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This week, a lobby was launched in the Knesset, urging the government to take responsibility for preserving Yiddish as a national language, and ultimately, for Israel to become the world center for Yiddish activity.
A Knesset lobby is a group of Knesset members who want to enlist support for individuals or a policy, among their colleagues and/or other government officials.
The group is being led by MK Tali Ploskov of the Likud party and is the brainchild of Dr. Ber Kotlerman, professor of Yiddish studies at Bar Ilan University.
At the task force’s first meeting, held in Shprintzak Hall in the Knesset building on November 3, Ploskov, a former deputy speaker of the Knesset, was accompanied by fellow MK Uzi Dayan (Likud), a retired major general of the Israel Defense Forces and nephew of the late military leader, Moshe Dayan.
Both Ploskov and Dayan said that the Yiddish language was close to their hearts, and shared childhood memories of their parents and grandparents speaking it.
Present at the meeting, besides Kotlerman, was Shmuel Atzmon, the founder of the Tel-Aviv Yiddish theater, “Yiddishpiel”.
Also participating, via Zoom, were representatives of Yiddish institutional life from four continents: Dr. Abraham Lichtenbaum, director of the YIVO Institute for Jewish Research in Buenos Aires; Jean Hessel, Yiddish advisor to the Language Council of Sweden; Dr. Gilhad Zuckerman, Chair of Endangered Languages at the University of Adelaide, Australia and myself, representing the American Yiddishist community.
In his introduction, Kotlerman declared that the Israeli government should be doing more to support the Yiddish language and culture, using the European Charter for Regional and Minority Languages – a treaty signed in 1992 to protect and promote historical regional and minority languages in Europe – as an example to emulate.
That charter, which includes Yiddish as one of its languages, was ratified by the Netherlands, Romania, Poland, Bosnia-Herzegovina and notably Sweden, which has done more than all the others to support Yiddish-language initiatives, including publishing children‘s books and producing cartoons and music videos in Yiddish.
“My goal is for Israel to help raise the status of Yiddish as a national language, the way Sweden has done for it as an official minority language,” Kotlerman said. “That would mean partnering with Yiddish institutions round the globe and eventually becoming a global center of Yiddishist activity.”
Jean Hessel explained how Sweden supports Yiddish and the other official minority languages, by providing financial assistance, advice, glossaries and by giving the members of the language community the right to have their children educated in their ancestral mother tongue.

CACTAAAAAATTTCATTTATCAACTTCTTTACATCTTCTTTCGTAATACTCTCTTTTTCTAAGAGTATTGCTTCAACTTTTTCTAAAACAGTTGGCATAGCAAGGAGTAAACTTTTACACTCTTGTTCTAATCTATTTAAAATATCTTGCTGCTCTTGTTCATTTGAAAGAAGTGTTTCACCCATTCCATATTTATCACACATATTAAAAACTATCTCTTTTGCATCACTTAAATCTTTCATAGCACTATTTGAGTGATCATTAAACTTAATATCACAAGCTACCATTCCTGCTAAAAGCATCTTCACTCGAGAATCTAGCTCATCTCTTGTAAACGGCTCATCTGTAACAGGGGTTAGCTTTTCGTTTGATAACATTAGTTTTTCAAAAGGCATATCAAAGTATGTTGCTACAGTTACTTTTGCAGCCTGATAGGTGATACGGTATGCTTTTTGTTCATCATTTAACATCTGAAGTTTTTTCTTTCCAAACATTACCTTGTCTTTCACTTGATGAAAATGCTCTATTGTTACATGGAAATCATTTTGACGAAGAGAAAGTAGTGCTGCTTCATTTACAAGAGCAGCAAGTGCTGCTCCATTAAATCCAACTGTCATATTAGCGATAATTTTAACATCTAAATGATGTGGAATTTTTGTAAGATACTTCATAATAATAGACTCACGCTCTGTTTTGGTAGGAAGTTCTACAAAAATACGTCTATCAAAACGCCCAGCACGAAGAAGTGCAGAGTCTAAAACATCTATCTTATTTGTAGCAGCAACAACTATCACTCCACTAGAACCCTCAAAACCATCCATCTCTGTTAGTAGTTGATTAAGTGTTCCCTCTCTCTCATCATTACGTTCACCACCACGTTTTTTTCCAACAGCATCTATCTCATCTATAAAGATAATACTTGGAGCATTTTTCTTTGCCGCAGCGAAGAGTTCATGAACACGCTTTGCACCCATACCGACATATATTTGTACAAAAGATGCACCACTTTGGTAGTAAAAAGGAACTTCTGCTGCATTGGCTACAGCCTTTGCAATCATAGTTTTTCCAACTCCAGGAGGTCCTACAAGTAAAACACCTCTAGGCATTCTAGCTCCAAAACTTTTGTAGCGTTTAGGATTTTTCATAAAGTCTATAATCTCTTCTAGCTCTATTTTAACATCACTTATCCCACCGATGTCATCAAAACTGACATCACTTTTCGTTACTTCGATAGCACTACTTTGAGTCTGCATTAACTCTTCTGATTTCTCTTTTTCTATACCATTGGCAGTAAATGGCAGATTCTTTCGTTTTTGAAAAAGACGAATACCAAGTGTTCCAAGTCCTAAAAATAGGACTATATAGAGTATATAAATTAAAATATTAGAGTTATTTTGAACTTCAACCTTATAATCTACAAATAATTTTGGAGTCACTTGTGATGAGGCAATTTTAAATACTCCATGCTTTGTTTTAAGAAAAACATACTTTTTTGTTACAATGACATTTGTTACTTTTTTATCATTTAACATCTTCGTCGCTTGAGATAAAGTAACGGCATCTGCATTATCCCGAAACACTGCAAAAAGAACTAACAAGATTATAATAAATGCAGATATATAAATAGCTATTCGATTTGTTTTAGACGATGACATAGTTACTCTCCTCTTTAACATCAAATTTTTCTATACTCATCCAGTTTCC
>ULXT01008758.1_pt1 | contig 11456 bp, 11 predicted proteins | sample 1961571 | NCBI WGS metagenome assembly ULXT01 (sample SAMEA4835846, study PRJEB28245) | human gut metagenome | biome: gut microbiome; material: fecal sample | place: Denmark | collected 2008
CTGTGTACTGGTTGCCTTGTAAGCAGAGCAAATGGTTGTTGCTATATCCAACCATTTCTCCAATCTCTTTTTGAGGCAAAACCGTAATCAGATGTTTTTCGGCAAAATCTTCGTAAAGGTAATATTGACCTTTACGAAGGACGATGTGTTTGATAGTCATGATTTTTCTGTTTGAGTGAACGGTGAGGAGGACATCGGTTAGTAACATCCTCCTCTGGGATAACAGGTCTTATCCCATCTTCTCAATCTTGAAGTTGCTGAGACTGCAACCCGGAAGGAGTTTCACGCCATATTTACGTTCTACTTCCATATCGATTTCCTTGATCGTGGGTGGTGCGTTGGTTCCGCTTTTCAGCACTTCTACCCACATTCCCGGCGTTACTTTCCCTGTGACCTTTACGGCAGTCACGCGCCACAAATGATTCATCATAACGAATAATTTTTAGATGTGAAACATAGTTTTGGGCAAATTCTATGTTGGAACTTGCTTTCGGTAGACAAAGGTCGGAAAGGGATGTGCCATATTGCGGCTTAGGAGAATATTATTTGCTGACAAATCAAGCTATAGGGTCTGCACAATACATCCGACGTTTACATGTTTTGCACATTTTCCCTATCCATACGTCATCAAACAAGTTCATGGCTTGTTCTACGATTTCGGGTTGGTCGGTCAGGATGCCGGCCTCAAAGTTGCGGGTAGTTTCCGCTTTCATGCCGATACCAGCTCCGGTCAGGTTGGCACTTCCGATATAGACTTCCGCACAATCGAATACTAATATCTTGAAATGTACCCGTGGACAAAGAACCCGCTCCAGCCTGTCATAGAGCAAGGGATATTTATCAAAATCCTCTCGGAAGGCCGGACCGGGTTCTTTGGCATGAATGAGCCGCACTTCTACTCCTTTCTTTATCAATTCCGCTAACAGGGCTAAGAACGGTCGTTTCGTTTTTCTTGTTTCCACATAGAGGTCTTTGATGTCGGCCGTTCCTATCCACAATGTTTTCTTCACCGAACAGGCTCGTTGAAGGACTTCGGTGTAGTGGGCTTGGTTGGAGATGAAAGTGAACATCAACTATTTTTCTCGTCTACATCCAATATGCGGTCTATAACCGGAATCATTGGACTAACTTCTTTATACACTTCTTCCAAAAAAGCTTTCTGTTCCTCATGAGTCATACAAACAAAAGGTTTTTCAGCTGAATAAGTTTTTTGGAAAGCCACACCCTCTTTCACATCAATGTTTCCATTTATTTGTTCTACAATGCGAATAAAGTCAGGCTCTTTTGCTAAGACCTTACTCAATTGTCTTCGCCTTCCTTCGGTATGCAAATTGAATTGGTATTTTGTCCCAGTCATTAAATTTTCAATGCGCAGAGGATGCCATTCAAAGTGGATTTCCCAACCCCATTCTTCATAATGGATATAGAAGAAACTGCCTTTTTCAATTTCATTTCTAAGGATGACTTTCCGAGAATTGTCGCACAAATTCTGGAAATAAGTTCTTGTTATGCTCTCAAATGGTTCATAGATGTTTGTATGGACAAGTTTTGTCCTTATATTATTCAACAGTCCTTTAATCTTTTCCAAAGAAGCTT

As a way of conveying the need for public Israeli support of the Yiddish language and culture, Kotlerman and Atzmon chose a Yiddish translation of a poem by Israeli poet Haim Hefer, which Atzmon read aloud to the group. The poem, Beyad halashon [Through This Language], begins as a lament about Hitler’s unspeakable crimes, but transitions to an outcry against God and finally, a confession for the sins that many Israeli institutions and individuals carried out against the language and culture of their East European ancestors:
“And what about us? How we mocked and belittled her,
How we, either willingly or unwillingly, suppressed her loveliness and sealed up her mouth
How we, amid our hollow pride and snobbery, Sabra-style
Demanded that even memorial plaques be inscribed in Hebrew.”
Each participant was asked to say a few words. Atzmon expressed his joy in witnessing, after so many years, a growing interest among members of the Knesset in promoting Yiddish culture, adding: “Az me lebt, derlebt men!” – if you live long enough, you may live to see your dream realized. Avrom Lichtenbaum praised the Knesset for taking up a cause that has meant so much to Yiddish cultural activitsts round the world. He closed his remarks by tearfully reciting the Shehecheyanu blessing, the Jewish prayer said when celebrating a new experience or special occasion.
I then spoke to the committee, describing the rapidly growing popularity of Yiddish classes in the American Jewish community, as evidenced by the Workers Circle courses which now attract almost 1,000 students a year, as well as the daily Forverts YouTube series, “Yiddish Word of the Day” which, since its launch in April, has been viewed 350,000 times. Since so many people are seeking ways to connect to the Yiddish language, it’s essential that the Israeli government support Yiddish-language initiatives, not only in Israel, but in the diaspora as well.
After the meeting, Atzmon remarked that although a government agency for Yiddish was indeed set up years ago, it serves only Israelis.
“Think about it – Yad Vashem isn’t an institution just for people who live in Israel, but for everyone,” he said. “An Israeli Yiddish agency needs to be like the Yad Vashem for Yiddish literature throughout the world.”